Delta Air Lines plans to start filing its Comfort+ extra-legroom economy seats in a separate fare bucket to its other economy fares, and has selected the W fare that is used by many international carriers for their full international premium economy seats, RGN has learned.
The move comes nearly a year after Delta announced the rebrand of its international front cabin from BusinessElite to Delta One, renamed its extra-legroom Economy Comfort to Comfort+, turned Economy into to Main Cabin — and clarified the naming of domestic first class while also expanding its Basic Economy fares.
Last December, RGN suspected that there might be more to come when reporting on the initial rebrand, and that would seem to now have been the case.
The difference in filing Comfort+ as a separate fare bucket is an important one, and would be the first step in turning Comfort+ into a separate cabin — which would itself open a number of doors to Delta in terms of monetisation and the loyalty space. The airline has already become more aggressive in its marketing of Comfort+ seats as ancillary revenue both before boarding and once already onboard the aircraft.
The Points, Miles & Martinis blog suggests that one option for Delta will be to transform Comfort+ upgrades into a similar upgrade list process to what passengers experience when upgrading to first class now. Frequent flyers on FlyerTalk are, however, concerned that this kind of system could end up automatically upgrading passengers from, say, a window seat in Main Cabin to a middle seat in Comfort+ — which is not necessarily an upgrade all flyers would want as those products stand today.
The move could also create an upgrade buffer for elites, potentially requiring them to have purchased a seat in Comfort+ to be eligible for an upgrade to domestic first class or Delta One. This tactic has been regarded positively by international carriers with a premium economy cabin, including British Airways, Cathay Pacific and Virgin Atlantic.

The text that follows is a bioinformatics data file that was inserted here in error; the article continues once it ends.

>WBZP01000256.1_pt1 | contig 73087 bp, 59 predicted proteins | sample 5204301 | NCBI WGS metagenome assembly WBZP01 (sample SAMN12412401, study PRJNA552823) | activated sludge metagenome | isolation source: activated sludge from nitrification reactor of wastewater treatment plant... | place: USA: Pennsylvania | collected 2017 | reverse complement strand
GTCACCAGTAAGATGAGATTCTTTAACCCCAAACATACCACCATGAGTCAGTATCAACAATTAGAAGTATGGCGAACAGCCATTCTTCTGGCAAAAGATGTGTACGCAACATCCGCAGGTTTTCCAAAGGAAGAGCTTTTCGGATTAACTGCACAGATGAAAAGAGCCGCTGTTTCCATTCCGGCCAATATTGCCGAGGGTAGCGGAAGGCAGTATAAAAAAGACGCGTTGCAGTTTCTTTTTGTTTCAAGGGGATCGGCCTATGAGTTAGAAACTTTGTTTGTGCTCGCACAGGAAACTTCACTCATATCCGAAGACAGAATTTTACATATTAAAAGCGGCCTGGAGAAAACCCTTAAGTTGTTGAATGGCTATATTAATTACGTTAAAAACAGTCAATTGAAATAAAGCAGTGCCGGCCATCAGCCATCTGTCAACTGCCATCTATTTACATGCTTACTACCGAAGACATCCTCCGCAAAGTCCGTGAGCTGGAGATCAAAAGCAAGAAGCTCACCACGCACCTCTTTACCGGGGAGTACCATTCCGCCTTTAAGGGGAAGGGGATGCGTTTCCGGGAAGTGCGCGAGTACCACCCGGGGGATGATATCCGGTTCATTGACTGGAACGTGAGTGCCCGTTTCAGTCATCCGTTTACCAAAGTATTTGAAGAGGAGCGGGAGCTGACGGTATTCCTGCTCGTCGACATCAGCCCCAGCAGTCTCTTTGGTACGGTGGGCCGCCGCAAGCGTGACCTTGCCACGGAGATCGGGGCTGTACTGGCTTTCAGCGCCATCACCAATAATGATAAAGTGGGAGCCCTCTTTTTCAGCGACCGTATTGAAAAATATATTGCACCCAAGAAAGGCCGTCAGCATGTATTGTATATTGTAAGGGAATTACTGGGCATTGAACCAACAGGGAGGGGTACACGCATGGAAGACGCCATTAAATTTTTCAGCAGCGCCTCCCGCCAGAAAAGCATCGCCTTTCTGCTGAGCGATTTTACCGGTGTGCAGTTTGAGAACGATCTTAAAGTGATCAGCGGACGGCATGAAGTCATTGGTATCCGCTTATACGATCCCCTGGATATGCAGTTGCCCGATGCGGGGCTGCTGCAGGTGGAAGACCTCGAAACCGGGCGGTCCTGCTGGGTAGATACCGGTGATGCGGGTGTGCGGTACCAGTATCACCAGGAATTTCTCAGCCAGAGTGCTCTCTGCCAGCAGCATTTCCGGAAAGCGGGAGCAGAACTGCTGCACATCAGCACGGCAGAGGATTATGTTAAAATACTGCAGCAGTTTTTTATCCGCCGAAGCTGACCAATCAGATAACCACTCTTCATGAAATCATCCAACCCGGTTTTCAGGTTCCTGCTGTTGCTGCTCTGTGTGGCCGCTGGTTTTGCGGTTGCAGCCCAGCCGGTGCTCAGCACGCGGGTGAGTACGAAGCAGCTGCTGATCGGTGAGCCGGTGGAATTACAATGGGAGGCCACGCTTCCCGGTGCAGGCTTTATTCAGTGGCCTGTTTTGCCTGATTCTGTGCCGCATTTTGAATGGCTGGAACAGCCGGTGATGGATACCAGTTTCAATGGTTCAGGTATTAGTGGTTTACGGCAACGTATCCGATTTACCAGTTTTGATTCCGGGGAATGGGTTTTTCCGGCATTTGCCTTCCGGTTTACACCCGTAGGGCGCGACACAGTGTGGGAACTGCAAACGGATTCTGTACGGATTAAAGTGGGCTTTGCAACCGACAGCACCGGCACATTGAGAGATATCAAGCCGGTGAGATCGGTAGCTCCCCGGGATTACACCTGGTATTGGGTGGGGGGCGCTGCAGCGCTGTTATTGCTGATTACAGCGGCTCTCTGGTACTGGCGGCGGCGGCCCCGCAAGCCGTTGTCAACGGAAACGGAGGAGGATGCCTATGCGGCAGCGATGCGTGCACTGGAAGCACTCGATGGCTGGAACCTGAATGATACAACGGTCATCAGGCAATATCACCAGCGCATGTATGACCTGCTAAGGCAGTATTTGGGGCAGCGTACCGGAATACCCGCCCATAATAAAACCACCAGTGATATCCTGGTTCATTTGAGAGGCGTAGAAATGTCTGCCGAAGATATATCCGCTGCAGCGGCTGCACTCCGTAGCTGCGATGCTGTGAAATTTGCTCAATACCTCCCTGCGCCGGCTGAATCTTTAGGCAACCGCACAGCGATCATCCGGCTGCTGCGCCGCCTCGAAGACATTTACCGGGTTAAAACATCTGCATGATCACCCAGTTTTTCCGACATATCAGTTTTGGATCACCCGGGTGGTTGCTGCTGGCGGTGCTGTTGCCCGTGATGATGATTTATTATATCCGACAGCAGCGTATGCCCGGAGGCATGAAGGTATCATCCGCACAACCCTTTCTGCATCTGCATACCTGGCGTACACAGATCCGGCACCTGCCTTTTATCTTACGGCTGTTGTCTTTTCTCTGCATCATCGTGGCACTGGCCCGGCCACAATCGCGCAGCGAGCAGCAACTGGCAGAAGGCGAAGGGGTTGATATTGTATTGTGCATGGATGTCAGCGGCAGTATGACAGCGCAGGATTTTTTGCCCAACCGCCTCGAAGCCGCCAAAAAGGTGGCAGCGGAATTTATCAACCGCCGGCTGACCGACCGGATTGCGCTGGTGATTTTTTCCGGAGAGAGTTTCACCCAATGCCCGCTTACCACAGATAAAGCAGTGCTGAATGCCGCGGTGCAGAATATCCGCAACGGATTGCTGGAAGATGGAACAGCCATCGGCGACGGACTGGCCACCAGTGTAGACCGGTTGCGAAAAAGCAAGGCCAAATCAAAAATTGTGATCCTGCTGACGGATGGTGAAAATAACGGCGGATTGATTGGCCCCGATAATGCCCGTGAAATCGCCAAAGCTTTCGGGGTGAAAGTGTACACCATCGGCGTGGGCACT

A new fare bucket and the existence of the upgrade buffer could also enable Delta to then turn Comfort+ into actual premium economy seats on its internationally equipped widebody aircraft, creating a two-tier Comfort+ system where domestic flights just get extra legroom and the soft product benefits for Comfort+, while international flights also get larger seats.
It would alternatively (or additionally, given the example of Air Canada) enable Delta to turn economy class on its Boeing 777 aircraft into a more densely packed 3-4-3 configuration, which American Airlines is already operating and United will operate with the delivery of its 777-300ER fleet. The additional value positioning of Comfort+ as a 3-3-3 configuration, like currently, might enable Delta to succeed where American Airlines (which is converting its 3-3-3 Main Cabin Extra section into 3-4-3) did not.
Further, global distribution systems like Amadeus and Sabre enable agents (including online travel agents like Expedia) to search for four classes of service: first, business, premium economy, and economy. If the new fare code for Comfort+ ends up being W, this could create some confusion for travel agents and passengers not intimately familiar with Delta’s unique set of products.
That confusion already exists with the Delta One product, the old BusinessElite that is Delta’s international business class offering. An anecdotal example: well-travelled retiree friends of this journalist’s family flew from New York to Rome in Delta One, and were absolutely adamant that they had paid for — and flown in — first class. They were then upset that their return flight via London was in Virgin Atlantic Upper Class, which they thought was “just business class”, despite the fact that many parts of the Virgin Atlantic business class passenger experience are significantly more premium than those of its Delta owner. For Delta, this is both a blessing and a curse: if it is selling an experience that people think is international first class while they are making their pricing and comparison decisions, then Delta had better well deliver on the promise of international first class.
That problem exists too with Comfort+. If Delta’s extra legroom product is priced, sold and branded like international premium economy, and requires similar upgrade instruments to reach the front cabin, then passengers will fairly reasonably expect international premium economy seats and service. The trick for Delta will be delivering on that promise, or changing the expectation.